“Never in our recent history have we dealt with such widespread effects of a pandemic that limit everyone’s day to day life and have forced all of us to pivot and adjust to our new reality,” said Costa Poulopoulos, Chair of CREA. “REALTORS® across the country continue to comply with all government directives and advice to keep their clients safe. We’ve adopted new technologies allowing us to continue showing properties virtually as well as completing all necessary documents,” continued Poulopoulos.“ Shaun Cathcart, CREA’s Senior Economist said that “… preliminary data for May suggest things may have already started to pick up a bit for both sales and new listings, in line with evidence that new and existing virtual technology tools have been adopted by REALTORS® and their clients. These tools have allowed quite a bit of essential business to safely continue, and will likely remain key for some time.”

The number of months of inventory is another important measure of the balance between sales and the supply of listings. It represents how long it would take to liquidate current inventories at the current rate of sales activity.There were 9.2 months of inventory on a national basis at the end of April 2020, up from 4.3 months in March. Anecdotal evidence suggests many sellers who already had homes on the market before mid-March may have left the listings up for now but drastically curtailed the extent to which they were actively trying to sell during the lockdown. Going forward, many of these listings will simply be allowed to expire or may be withdrawn. As such, we may see this measure of market balance head back down in the months ahead.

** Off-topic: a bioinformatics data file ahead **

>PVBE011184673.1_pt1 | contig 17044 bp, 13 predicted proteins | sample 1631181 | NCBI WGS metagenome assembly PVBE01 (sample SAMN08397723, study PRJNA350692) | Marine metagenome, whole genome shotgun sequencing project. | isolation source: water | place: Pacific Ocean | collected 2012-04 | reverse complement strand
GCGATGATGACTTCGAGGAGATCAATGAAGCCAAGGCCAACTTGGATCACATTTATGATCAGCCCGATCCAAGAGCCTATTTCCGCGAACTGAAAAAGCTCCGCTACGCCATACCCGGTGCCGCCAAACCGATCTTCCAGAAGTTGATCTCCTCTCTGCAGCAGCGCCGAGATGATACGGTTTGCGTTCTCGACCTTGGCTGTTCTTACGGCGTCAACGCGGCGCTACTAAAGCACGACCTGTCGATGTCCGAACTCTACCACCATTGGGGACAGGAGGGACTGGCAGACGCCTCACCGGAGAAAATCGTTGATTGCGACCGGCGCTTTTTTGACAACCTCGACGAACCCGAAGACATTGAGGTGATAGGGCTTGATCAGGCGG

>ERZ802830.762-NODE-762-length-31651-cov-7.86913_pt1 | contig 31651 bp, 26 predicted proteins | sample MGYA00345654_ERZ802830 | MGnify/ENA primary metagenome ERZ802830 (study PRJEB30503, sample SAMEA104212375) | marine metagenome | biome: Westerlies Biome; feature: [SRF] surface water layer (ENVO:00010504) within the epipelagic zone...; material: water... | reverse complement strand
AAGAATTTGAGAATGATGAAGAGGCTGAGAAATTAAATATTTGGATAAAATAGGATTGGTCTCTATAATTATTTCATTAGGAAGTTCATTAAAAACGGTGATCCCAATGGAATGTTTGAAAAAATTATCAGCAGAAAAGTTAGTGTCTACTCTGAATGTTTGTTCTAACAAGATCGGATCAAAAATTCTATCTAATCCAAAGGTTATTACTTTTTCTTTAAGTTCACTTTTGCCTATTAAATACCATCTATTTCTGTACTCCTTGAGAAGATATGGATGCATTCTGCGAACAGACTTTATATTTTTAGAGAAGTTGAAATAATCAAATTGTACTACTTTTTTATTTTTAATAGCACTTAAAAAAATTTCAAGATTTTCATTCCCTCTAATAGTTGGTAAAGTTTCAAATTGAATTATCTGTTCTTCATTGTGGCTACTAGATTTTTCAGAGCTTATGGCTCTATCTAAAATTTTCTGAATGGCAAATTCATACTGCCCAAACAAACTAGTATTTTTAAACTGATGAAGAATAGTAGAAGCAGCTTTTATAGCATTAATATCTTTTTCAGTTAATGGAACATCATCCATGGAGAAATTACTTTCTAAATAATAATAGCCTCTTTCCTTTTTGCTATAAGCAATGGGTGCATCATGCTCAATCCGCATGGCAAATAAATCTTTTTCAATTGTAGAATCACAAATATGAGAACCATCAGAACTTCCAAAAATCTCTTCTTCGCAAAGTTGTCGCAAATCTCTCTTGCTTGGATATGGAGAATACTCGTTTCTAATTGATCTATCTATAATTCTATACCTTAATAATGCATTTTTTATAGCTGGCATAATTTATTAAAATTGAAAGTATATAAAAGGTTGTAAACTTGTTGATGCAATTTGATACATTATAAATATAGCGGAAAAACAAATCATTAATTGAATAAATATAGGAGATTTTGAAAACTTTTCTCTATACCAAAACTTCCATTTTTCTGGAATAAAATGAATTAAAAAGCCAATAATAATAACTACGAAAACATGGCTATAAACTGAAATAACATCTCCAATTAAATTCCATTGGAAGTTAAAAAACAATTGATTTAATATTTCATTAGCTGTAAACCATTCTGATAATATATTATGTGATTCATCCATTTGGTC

The Aggregate Composite MLS® Home Price Index (MLS® HPI) declined by 0.6% in April 2020 compared to March, the first decline since last May. While some downward pressure on prices is to be expected, the comparatively small change underscores the extent to which the bigger picture is one where so much activity on both the selling and buying side is currently on pause.